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proposal: Go 2: block scoped error handling #33161

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mvndaai opened this issue Jul 17, 2019 · 20 comments

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@mvndaai
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commented Jul 17, 2019

After reading through the problem overview the try() proposal and every comment on the try() issue #32437 I like the idea of try(), thank you everyone for such hard work! The implementations so far have not solved what I view as the issue of error boilerplate, namely the scope of the err var.

Problem

Go scopes errors using inline if statements, but does not scope errors when a variable needs to be used after.

Scoped:

if err := foo(); err != nil {
if _, err := bar(); err != nil {

Not Scoped:

r, err := bar()
if err != nil {

When the error is not scoped it is has multiple problems. The ones that come to mind are:

  • Shadowing
  • All errs need to be the same type
  • The variable existing past when handling makes sense

Proposal

I propose the language add try/handle keywords similar to what was proposed by @james-lawrence.

r := try bar() handle(err error) {
    return err
}

The try keyword would return everything but the final value. The handle block would only run if the final value was non-zero.

This proposal also solves many common complaints from the try proposal #32437:

  • Requiring a defer function
  • Requiring a named returned which some developers try to avoid
  • Implicit error handling
  • Obscured return
  • Adding complexity to error decoration

Examples

CopyFile

The CopyFile func found in the overview becomes

func CopyFile(src, dst string) error {
	r := try os.Open(src) handle(err error) {
		return err
	}
	defer try r.Close() handle(err error) {
		//handle
	}

	w := try os.Create(dst) handle(err error) {
		return err
	}
	defer try w.Close() handle(err error) {
		//handle
	}

	try io.Copy(w, r); handle(err error) {
		return err
	}
	try  w.Close(); handle(err error) {
		return err
	}
}

The main difference between current error boilerplate and using block scoped error handling are:

  • The err from os.Open(src) doesn't live for the whole scope of the function
  • The defer functions can handle their errors in the same manner as other functions

Hex

The hex example in the overview becomes:

func main() {
	hex := try ioutil.ReadAll(os.Stdin) handle(err error) {
		log.Fatal(err)
	}

	data := try parseHexdump(string(hex)) handle(err error) {
		log.Fatal(err)
	}

	os.Stdout.Write(data)
}

This is very similar to the current go except the err returned from ioutil.ReadAll isn't overwritten by the err from parseHexdump.

Inline/Curried functions

The try proposal comments included examples of nested/curried functions that caused some worry such as this AsCommit.

func AsCommit() error {
    return try(try(try(tail()).find()).auth())
}

Wrapping a try/handle in () would mean a variable never needs to be saved if it is not wanted. This case is similar to using an anonymous func func()int { ... }() and handling the error, but would allow use of other keywords like break, continue, and return.

Current Go

func AsCommit() error {
	t, err := tail()
	if err != nil {
		return err
	}
	f, err := t.find()
	if err != nil {
		return err
	}
	if _, err := f.auth(); err != nil {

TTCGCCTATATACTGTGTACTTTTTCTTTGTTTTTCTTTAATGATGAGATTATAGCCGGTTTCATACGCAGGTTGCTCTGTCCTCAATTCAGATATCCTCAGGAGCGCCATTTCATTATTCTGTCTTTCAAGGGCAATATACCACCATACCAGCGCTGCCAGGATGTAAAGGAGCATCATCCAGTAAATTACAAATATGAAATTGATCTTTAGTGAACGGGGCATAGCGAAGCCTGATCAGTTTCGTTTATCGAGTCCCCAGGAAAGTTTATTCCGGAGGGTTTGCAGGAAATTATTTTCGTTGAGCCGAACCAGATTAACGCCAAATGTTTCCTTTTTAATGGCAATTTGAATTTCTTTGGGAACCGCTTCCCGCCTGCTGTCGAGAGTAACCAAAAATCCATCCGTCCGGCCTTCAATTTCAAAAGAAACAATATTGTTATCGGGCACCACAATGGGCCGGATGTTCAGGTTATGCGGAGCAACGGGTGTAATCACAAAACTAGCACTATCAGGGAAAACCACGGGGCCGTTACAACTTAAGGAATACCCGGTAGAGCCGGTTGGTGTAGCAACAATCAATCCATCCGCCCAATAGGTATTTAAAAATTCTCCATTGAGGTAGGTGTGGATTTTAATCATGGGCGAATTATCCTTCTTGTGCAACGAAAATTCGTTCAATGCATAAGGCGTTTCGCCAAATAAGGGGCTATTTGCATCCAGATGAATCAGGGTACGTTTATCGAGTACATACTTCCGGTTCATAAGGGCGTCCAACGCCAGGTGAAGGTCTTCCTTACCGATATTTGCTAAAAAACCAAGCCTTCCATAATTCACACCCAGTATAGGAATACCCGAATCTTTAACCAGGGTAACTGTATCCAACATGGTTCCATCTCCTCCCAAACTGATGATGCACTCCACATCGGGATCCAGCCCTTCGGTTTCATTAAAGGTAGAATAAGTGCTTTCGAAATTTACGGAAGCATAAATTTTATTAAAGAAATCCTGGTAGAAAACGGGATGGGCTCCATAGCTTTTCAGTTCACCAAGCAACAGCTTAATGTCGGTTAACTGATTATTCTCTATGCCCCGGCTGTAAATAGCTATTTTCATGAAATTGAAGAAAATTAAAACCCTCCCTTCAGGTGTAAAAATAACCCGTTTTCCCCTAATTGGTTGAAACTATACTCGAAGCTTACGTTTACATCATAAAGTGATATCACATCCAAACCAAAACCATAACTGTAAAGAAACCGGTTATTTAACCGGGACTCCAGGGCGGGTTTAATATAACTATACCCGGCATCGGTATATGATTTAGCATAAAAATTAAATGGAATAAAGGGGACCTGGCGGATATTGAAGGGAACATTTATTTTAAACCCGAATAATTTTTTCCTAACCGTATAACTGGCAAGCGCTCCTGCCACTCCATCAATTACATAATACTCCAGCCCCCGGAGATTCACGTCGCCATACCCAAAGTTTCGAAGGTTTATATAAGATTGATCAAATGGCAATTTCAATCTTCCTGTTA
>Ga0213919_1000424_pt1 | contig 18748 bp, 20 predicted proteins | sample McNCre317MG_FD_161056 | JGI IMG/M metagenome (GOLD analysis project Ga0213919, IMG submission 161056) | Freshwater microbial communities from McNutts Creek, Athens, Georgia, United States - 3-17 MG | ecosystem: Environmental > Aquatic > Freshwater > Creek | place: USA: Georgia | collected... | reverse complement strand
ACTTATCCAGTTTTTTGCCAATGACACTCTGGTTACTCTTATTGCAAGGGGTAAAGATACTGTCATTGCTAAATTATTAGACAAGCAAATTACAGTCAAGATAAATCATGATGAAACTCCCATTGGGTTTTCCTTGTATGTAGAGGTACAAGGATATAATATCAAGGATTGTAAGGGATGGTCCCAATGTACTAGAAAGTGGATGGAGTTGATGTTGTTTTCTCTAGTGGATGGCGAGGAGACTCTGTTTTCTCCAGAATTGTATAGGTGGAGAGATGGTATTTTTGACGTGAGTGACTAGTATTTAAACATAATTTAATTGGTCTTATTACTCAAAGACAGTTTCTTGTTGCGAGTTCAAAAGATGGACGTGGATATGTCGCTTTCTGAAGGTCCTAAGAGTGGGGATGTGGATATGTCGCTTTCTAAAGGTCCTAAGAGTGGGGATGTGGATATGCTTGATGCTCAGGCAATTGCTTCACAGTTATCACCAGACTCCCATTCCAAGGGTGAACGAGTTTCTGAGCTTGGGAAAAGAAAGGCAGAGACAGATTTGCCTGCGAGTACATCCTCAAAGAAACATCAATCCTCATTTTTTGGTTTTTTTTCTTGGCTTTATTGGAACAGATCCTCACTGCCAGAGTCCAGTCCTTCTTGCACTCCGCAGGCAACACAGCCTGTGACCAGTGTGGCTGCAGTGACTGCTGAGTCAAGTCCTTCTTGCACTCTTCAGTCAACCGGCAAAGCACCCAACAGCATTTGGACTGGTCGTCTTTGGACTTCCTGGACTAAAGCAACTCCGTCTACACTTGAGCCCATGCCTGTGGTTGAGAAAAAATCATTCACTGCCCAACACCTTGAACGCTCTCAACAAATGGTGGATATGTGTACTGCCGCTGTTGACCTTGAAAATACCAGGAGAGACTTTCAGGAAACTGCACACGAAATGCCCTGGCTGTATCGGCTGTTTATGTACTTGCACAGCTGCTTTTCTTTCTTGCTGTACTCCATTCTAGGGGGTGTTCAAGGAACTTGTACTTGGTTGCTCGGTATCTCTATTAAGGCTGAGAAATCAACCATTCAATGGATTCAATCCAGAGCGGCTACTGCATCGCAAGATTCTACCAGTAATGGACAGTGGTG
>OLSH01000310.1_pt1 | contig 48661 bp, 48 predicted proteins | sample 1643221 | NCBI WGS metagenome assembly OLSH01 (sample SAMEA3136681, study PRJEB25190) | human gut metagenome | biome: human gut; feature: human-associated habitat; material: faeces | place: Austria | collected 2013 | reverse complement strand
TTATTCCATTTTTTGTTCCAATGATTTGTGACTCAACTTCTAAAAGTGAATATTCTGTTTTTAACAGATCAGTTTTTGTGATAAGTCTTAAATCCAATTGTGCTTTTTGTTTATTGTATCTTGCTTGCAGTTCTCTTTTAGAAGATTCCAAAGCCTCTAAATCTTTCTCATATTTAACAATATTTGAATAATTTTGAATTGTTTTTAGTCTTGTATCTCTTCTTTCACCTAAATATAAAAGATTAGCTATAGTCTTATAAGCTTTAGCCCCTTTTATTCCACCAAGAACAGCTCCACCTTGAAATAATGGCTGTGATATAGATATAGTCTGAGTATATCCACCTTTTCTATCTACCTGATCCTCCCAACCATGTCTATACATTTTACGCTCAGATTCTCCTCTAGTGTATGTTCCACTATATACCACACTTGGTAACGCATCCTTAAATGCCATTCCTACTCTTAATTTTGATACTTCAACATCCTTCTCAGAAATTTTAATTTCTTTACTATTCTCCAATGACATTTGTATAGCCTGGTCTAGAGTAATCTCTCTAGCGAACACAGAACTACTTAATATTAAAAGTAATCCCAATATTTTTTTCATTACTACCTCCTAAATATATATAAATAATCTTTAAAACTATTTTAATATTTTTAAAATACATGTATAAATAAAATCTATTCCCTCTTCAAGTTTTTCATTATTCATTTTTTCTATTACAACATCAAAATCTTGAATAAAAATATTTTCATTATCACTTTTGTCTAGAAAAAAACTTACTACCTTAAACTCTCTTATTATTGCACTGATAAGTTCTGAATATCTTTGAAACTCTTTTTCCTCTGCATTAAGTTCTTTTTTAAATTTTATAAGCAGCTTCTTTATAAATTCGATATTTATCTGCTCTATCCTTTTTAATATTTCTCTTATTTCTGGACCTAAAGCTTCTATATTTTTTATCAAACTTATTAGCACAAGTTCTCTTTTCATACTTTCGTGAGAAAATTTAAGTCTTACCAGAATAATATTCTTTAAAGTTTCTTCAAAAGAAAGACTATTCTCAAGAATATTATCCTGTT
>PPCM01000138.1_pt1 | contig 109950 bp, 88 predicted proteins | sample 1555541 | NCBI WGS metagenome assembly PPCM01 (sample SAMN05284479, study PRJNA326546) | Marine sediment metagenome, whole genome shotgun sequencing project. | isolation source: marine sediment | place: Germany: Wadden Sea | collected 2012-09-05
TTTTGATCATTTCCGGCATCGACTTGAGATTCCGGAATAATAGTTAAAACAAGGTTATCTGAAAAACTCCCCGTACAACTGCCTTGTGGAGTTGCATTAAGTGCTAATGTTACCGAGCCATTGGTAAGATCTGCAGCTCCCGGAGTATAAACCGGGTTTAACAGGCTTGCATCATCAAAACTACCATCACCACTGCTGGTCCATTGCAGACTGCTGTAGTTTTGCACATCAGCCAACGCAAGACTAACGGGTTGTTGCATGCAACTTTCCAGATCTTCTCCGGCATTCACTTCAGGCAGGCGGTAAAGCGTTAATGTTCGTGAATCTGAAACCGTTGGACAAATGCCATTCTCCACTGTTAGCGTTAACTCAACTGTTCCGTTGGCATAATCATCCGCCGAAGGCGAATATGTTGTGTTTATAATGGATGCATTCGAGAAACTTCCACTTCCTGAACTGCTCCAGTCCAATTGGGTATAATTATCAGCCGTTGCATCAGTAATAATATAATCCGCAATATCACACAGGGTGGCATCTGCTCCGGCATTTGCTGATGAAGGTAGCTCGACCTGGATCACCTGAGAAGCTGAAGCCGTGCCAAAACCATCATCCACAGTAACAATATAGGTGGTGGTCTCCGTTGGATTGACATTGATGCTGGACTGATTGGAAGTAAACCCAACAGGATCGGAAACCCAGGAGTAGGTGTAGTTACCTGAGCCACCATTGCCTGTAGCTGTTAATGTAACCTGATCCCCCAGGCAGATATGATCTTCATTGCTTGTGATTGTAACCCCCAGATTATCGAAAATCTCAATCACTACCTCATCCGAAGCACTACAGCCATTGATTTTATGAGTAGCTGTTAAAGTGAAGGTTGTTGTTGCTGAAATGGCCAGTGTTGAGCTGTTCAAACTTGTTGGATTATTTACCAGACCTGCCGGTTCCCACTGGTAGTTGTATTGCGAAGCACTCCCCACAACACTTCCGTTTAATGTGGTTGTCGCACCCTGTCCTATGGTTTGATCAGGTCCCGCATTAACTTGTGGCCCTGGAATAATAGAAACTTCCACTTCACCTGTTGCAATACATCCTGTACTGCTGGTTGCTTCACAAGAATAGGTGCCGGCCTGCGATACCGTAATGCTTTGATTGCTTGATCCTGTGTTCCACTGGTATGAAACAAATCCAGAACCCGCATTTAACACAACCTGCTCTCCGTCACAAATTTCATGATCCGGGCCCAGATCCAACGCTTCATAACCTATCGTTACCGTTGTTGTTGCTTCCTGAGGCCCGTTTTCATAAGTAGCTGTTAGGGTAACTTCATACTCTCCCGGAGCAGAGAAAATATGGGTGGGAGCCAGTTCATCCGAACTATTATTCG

return err
	}
}

With block scoped error handling (please don't do this)

func AsCommit() error {
	(try tail() handle(err error) {
		return err
	}).(try find() handle(err error) {
		return err
	}).(try auth() handle(err error) {
		return err
	})
}

Struct Init

type foo struct {
	Value int
}

Current go

func styleA(s string) error {
	f := foo{}
	var err error
	f.Value, err = strconv.Atoi(s)
	if err != nil {
		return errors.Wrap(err, "value could not be converted")
	}
func styleB(s string) error {
	n, err := strconv.Atoi(s)
	if err != nil {
		return errors.Wrap(err, "value could not be converted")
	}
	f := foo{
		Value: n,
	}

With block scoped error handling

func styleB(s string) error {
	f := foo{}
	f.Value: try strconv.Atoi(s) handle(err error) {
		return errors.Wrap(err, "value could not be converted")
	}
func styleA(s string) error {
	f := foo{
		Value: (try strconv.Atoi(s) handle(err error) {
			return errors.Wrap(err, "value could not be converted")
		}),
	}

@mvndaai mvndaai changed the title Block scoped error handling Proposal: Block scoped error handling Jul 17, 2019

@gopherbot gopherbot added this to the Proposal milestone Jul 17, 2019

@gopherbot gopherbot added the Proposal label Jul 17, 2019

@ianlancetaylor ianlancetaylor changed the title Proposal: Block scoped error handling proposal: Go 2: block scoped error handling Jul 17, 2019

@urandom

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commented Jul 18, 2019

There seems to be a magic variable "err" in the handle block. Where was it defined?

@mvndaai

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commented Jul 18, 2019

@urandom that is on purpose. The proposal says:

handle blocks would have an implicit err variable

Another way to do this would define handle blocks as handle (err error) {}, but I thought since this could be used in nearly every third line it would be nice to be more concise.

If handle blocks define variables it cold probably be overloaded to handle ok functions as well.

Edit: Proposal changed to no longer have an implicit err

@carlmjohnson

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commented Jul 18, 2019

I proposed this under the name guard, based on Swift's guard keyword. That might have been in the old issue before try().